The French are constantly accused of being racists, and force-fed the propaganda of repentance. But "sociologist" Michel Wieviorka (left) goes further than most in his hypocrisy and his disdain for France, the country that has given him the opportunity to become a well-known figure in his field. A Google search in both French and English shows that his writings and books have a wide audience. This is unfortunate, because there never was such a blatant example of biting the hand that feeds you.A good example of his politically correct platitudes is this English-language analysis of the 2005 riots that revealed to the world the violence of the Parisian "suburbs", and the hellish mess France was in as a result of massive immigration.An essay co-authored by Wieviorka and George Pau-Langevin (left), a socialist deputy from Guadeloupe, appears at Libération in which they reiterate the stale, fallacious arguments that purport to demonstrate that the French are inherently racist. Here are a few excerpts:France, enthusiastic after the election of the first Afro-American president of the United States, wonders: why not us? Answer: because the United States acted. France did not. They had a lot to catch up on though, with apartheid elements that had lasted until the 60's. Then came the civil rights movement, political activism with affirmative action in the universities and in public service, the progressive emergence of diversity in the political, media and financial elite. Barack Obama does not come out of nowhere. He is the result of a fundamental movement.Note: That is true, but the "fundamental movement" was destructive of American society. He emerged, in fact, from the long-term effects of social chaos, diminished standards, totalitarian ideologies, and the dishonest device of affirmative action, not from progress.No such thing happened in France. In the name of some abstract universalism, the Republic refused for a long time to acknowledge its new diversity. In the 80's and 90's, to speak of multi-culturalism, even in a low-key manner, was to risk being treated as an ethnic separatist ("communautariste") or as a destroyer of the Republic.The article then discusses the changes taking place in France, changes similar to those that have nearly destroyed the United States, and the difficulties encountered by immigrants who want to improve their lot, but find they are stymied in their attempt to climb the social ladder.But the problems of diversity are not just social. They concern above all certain groups, however you want to designate them - immigrants, visible minorities, Arabs, blacks, etc... The student with an Arab name who cannot find a job, unlike his friends with a very "French" last name from the same social milieu, the black graduate who is never called for a job interview, these people are not penalized for social reasons alone.Note: The authors, both committed socialists, simply look at the consequences of bad policies that they themselves have advocated, and blame the victims, i.e., the French. In the next paragraph they reach a new summit (or is it a nadir?) of incoherence:Racial discrimination exists. It is inscribed in the French mindset: differences in skin color, a poorly digested colonial past, and a culturalist vision of France are some of its potent factors. It has been reenforced by the political agitation of the Le Pen years - true, there were no real consequences in French law, but there was a major psychological impact that worked against integration: the debate on nationality, the desire to reject the jus soli in favor of the "Gallic" jus sanguinis, the hardening towards Islam with the rejection of the head scarf and the mosques, the affirmation of selective immigration, thus conveying to French immigrants the stigma of being "unwanted".Note: I cannot find one iota of valid reasoning in the above. These authors clearly hate France. And if the French have "hardened" towards Islam, how much harder is the attitude of the Muslims towards the French!This is why specific policies are necessary to stem discrimination. To punish it, of course, but above all to change the face of collective representations (such as the National Assembly) and to admit, as they have done in the United States, that the Republic is henceforth diverse.Today we must move further along in our knowledge of discrimination, we must better grasp the strengths and specific difficulties of certain populations. The legitimate debate on "ethnic statistics" should not allow us to forget this obvious truth: we need precise data in order to act. To know our society in its cultural and religious dimensions, in its national origins, ought to aid in the stemming of racism. And allow us to gain from our diversity.Note: Imagine someone injected with carcinogenic substances, who falls ill, and who is then blamed for having cancer. That is how these authors fatuously interpret the current situation in France. It would be nice to think that the French government ignores such garbage. But we know that France, under Sarkozy and his predecessors, following slavishly the model of the United States and under orders from Brussels, is being re-structured to accommodate the most destructive elements contained therein. For no reason except that anti-racism is the latest "ism" we must all worship - or else. One final note: I do agree that ethnic statistics should be available to the general public, in order that the French people themselves have a clearer idea of what they are up against. I think in some rural regions they may not be as aware as they should be of the dangers.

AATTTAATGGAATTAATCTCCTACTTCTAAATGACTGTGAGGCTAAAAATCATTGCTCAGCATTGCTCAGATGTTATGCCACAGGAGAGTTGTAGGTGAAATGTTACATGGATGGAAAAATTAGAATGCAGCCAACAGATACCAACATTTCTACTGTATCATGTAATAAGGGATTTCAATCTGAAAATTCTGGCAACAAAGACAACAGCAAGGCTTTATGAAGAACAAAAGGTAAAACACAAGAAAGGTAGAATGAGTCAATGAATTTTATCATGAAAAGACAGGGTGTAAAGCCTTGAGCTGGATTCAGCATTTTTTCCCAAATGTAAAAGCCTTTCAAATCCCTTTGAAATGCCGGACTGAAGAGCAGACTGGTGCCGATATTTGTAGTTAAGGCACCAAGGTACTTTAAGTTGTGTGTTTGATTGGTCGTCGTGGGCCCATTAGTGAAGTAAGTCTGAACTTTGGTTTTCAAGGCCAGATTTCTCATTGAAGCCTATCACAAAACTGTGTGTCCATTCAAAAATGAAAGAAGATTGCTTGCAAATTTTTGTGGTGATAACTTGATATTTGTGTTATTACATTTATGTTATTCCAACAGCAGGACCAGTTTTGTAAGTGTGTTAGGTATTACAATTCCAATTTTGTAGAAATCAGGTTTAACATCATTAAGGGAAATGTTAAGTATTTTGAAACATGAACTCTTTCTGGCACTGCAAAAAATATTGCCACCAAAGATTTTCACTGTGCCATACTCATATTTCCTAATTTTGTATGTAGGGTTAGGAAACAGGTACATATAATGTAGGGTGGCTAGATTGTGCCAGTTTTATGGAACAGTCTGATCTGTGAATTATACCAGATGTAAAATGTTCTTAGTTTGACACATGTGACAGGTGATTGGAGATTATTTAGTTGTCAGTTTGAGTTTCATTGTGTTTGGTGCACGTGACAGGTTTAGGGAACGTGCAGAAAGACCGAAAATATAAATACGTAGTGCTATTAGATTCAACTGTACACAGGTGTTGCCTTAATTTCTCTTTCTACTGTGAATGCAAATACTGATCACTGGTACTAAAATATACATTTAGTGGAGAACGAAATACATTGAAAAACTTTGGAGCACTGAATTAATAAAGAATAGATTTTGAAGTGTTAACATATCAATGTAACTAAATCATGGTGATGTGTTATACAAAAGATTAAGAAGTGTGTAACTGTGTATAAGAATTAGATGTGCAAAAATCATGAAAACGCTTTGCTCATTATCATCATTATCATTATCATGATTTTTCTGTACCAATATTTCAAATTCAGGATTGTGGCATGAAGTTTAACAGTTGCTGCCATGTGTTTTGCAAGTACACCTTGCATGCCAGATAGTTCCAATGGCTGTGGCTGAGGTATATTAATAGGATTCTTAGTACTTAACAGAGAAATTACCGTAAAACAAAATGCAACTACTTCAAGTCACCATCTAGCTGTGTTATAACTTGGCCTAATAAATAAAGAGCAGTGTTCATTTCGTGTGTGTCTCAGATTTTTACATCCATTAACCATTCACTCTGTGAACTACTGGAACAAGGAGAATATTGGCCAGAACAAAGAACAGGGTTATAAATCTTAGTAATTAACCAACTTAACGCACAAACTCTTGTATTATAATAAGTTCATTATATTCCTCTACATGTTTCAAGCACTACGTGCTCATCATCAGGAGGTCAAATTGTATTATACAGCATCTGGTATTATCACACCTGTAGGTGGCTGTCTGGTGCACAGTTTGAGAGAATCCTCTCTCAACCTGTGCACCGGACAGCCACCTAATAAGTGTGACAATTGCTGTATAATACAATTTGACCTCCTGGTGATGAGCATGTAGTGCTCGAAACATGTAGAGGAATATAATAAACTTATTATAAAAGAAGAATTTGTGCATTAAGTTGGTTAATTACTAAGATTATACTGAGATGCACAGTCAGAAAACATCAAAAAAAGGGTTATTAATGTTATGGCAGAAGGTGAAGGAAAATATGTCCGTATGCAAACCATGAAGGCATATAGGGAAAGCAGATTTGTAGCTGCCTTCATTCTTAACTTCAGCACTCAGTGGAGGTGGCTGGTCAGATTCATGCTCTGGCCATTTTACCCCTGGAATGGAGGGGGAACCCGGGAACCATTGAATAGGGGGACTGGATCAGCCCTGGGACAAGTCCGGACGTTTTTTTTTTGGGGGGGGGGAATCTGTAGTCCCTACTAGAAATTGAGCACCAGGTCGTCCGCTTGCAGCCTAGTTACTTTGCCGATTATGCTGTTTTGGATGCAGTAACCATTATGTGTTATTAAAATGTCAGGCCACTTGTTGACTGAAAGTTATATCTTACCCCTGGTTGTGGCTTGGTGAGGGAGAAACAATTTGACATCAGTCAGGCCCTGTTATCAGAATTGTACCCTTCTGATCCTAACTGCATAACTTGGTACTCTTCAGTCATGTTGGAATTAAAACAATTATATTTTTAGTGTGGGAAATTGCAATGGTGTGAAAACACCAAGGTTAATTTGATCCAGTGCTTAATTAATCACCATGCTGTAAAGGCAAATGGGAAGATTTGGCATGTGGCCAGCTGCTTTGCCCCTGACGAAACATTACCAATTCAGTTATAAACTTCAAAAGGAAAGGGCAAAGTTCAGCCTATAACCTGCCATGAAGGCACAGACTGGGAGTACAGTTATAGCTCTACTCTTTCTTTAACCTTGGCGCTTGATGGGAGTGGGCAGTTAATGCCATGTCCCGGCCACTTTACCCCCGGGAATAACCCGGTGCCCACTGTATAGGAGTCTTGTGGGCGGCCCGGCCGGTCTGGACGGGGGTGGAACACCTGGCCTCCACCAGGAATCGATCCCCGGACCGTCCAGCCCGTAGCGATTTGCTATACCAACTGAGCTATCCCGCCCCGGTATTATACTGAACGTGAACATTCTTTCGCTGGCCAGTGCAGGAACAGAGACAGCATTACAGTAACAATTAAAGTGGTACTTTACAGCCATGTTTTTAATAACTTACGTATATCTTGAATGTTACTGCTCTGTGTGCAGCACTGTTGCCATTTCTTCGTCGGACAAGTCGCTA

Labels: Affirmative Action, Anti-White Racism, Immigration, Intellectual Terrorism, Racism